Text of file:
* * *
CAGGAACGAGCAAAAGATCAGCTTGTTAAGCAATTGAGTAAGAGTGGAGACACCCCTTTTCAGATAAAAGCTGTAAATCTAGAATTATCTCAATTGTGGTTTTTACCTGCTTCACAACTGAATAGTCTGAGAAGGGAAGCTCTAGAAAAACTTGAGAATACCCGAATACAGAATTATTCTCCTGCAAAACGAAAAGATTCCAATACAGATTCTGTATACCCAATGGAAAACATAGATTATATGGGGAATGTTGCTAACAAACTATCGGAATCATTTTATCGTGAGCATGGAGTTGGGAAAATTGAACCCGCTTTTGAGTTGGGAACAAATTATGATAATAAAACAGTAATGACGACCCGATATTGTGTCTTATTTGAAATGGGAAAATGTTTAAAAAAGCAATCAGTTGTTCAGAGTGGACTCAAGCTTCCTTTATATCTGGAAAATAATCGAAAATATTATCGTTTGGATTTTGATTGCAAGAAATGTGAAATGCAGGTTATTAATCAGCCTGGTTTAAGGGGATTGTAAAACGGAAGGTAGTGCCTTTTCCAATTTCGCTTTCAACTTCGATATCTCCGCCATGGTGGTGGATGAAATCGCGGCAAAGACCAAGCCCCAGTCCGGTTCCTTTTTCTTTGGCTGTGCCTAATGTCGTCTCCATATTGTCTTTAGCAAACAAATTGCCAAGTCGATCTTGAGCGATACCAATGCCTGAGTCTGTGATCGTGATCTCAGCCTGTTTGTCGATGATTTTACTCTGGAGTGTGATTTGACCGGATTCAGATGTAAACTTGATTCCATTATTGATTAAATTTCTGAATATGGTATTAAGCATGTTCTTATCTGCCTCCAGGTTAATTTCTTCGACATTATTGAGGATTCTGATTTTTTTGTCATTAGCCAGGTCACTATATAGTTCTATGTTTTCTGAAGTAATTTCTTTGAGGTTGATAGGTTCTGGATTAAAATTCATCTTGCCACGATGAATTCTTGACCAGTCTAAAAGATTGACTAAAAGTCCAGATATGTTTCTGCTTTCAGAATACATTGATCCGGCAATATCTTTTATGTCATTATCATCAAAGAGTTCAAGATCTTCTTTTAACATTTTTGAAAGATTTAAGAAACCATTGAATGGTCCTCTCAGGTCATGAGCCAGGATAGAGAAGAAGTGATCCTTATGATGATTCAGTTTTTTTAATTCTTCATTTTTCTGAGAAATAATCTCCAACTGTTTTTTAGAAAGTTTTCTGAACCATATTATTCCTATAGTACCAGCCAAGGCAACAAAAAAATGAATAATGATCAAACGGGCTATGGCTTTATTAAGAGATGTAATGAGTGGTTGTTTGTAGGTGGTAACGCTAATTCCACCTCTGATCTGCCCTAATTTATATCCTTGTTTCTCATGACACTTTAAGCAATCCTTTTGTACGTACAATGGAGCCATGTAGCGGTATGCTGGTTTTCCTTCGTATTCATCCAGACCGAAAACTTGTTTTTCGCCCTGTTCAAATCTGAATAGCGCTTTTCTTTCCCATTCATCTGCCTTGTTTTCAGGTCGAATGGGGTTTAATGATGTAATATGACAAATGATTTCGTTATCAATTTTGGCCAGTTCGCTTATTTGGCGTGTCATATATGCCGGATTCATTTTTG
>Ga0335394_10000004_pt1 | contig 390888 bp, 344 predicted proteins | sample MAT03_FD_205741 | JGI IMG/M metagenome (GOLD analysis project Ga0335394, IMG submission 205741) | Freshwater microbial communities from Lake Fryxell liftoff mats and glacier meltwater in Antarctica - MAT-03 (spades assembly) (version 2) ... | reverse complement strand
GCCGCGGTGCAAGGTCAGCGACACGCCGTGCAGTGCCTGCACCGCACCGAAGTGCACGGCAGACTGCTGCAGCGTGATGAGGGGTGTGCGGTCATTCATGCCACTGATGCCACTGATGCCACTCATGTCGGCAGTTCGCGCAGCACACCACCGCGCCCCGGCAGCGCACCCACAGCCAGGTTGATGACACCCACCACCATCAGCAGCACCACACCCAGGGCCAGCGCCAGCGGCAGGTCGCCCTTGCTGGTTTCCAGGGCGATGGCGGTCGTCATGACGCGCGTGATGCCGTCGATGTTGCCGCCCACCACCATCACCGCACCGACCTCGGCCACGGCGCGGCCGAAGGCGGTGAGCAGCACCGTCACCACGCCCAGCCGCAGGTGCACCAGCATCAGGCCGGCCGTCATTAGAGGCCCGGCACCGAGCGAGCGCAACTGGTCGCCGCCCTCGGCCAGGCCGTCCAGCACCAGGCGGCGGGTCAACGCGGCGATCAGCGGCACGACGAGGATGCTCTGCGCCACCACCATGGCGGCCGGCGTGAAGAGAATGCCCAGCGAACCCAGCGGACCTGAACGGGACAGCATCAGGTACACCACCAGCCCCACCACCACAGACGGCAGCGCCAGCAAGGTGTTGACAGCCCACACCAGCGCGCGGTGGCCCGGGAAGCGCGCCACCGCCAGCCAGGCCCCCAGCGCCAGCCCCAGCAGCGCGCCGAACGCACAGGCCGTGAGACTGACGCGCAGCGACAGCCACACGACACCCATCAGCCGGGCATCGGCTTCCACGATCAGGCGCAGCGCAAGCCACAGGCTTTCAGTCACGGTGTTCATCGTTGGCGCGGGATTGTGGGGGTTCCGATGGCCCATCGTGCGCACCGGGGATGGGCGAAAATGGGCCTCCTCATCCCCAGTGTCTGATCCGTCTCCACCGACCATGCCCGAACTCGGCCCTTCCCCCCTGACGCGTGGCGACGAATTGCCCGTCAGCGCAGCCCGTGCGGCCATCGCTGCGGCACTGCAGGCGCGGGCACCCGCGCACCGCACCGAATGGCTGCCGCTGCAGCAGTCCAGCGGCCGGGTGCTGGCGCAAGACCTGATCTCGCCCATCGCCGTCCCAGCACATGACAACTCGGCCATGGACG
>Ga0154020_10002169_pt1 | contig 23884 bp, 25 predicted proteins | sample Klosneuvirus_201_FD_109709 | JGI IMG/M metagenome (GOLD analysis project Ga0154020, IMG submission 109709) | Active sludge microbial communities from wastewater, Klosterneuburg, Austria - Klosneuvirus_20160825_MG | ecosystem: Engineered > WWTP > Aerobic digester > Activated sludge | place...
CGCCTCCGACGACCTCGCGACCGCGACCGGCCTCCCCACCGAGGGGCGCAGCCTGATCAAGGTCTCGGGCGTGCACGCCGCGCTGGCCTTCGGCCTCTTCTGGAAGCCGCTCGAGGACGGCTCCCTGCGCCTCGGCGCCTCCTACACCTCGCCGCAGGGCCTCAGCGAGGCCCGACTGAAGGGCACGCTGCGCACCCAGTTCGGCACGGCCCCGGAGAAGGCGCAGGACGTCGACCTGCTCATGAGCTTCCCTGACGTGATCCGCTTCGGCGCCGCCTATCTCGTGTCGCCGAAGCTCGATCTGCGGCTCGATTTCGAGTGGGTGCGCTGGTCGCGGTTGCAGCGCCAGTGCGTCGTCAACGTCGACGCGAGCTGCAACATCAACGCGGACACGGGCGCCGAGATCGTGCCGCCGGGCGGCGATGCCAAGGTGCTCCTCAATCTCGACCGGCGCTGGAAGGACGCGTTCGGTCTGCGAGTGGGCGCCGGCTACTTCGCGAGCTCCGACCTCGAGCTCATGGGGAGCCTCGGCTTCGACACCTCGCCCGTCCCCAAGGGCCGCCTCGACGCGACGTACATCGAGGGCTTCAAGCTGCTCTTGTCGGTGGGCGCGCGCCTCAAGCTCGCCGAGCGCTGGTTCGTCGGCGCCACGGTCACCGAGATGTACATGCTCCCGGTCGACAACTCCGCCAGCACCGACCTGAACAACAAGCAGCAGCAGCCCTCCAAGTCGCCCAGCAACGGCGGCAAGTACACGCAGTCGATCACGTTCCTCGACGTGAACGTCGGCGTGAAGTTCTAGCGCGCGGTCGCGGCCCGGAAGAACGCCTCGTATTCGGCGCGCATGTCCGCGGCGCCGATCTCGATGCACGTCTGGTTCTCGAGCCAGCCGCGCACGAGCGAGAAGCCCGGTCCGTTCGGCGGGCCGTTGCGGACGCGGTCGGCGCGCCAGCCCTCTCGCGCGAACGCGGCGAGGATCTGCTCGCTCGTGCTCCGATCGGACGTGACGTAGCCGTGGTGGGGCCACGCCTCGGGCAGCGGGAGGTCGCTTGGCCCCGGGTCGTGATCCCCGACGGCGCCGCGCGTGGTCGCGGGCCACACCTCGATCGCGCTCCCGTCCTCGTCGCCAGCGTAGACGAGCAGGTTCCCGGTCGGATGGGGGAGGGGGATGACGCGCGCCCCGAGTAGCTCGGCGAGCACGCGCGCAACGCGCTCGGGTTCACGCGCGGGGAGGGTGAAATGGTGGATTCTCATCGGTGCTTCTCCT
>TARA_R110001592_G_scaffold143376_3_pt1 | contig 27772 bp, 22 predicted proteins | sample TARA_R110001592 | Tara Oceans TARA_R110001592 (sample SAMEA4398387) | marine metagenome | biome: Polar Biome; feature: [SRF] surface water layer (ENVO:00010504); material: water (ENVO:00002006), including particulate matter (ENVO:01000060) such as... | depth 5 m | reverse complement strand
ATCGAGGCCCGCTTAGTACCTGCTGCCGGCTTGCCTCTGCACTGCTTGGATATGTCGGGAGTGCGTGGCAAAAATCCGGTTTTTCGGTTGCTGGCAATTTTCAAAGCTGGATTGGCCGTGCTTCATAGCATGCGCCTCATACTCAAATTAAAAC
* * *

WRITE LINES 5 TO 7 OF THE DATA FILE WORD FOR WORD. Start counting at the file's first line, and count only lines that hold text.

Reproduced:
CGCCTCCGACGACCTCGCGACCGCGACCGGCCTCCCCACCGAGGGGCGCAGCCTGATCAAGGTCTCGGGCGTGCACGCCGCGCTGGCCTTCGGCCTCTTCTGGAAGCCGCTCGAGGACGGCTCCCTGCGCCTCGGCGCCTCCTACACCTCGCCGCAGGGCCTCAGCGAGGCCCGACTGAAGGGCACGCTGCGCACCCAGTTCGGCACGGCCCCGGAGAAGGCGCAGGACGTCGACCTGCTCATGAGCTTCCCTGACGTGATCCGCTTCGGCGCCGCCTATCTCGTGTCGCCGAAGCTCGATCTGCGGCTCGATTTCGAGTGGGTGCGCTGGTCGCGGTTGCAGCGCCAGTGCGTCGTCAACGTCGACGCGAGCTGCAACATCAACGCGGACACGGGCGCCGAGATCGTGCCGCCGGGCGGCGATGCCAAGGTGCTCCTCAATCTCGACCGGCGCTGGAAGGACGCGTTCGGTCTGCGAGTGGGCGCCGGCTACTTCGCGAGCTCCGACCTCGAGCTCATGGGGAGCCTCGGCTTCGACACCTCGCCCGTCCCCAAGGGCCGCCTCGACGCGACGTACATCGAGGGCTTCAAGCTGCTCTTGTCGGTGGGCGCGCGCCTCAAGCTCGCCGAGCGCTGGTTCGTCGGCGCCACGGTCACCGAGATGTACATGCTCCCGGTCGACAACTCCGCCAGCACCGACCTGAACAACAAGCAGCAGCAGCCCTCCAAGTCGCCCAGCAACGGCGGCAAGTACACGCAGTCGATCACGTTCCTCGACGTGAACGTCGGCGTGAAGTTCTAGCGCGCGGTCGCGGCCCGGAAGAACGCCTCGTATTCGGCGCGCATGTCCGCGGCGCCGATCTCGATGCACGTCTGGTTCTCGAGCCAGCCGCGCACGAGCGAGAAGCCCGGTCCGTTCGGCGGGCCGTTGCGGACGCGGTCGGCGCGCCAGCCCTCTCGCGCGAACGCGGCGAGGATCTGCTCGCTCGTGCTCCGATCGGACGTGACGTAGCCGTGGTGGGGCCACGCCTCGGGCAGCGGGAGGTCGCTTGGCCCCGGGTCGTGATCCCCGACGGCGCCGCGCGTGGTCGCGGGCCACACCTCGATCGCGCTCCCGTCCTCGTCGCCAGCGTAGACGAGCAGGTTCCCGGTCGGATGGGGGAGGGGGATGACGCGCGCCCCGAGTAGCTCGGCGAGCACGCGCGCAACGCGCTCGGGTTCACGCGCGGGGAGGGTGAAATGGTGGATTCTCATCGGTGCTTCTCCT
>TARA_R110001592_G_scaffold143376_3_pt1 | contig 27772 bp, 22 predicted proteins | sample TARA_R110001592 | Tara Oceans TARA_R110001592 (sample SAMEA4398387) | marine metagenome | biome: Polar Biome; feature: [SRF] surface water layer (ENVO:00010504); material: water (ENVO:00002006), including particulate matter (ENVO:01000060) such as... | depth 5 m | reverse complement strand
ATCGAGGCCCGCTTAGTACCTGCTGCCGGCTTGCCTCTGCACTGCTTGGATATGTCGGGAGTGCGTGGCAAAAATCCGGTTTTTCGGTTGCTGGCAATTTTCAAAGCTGGATTGGCCGTGCTTCATAGCATGCGCCTCATACTCAAATTAAAAC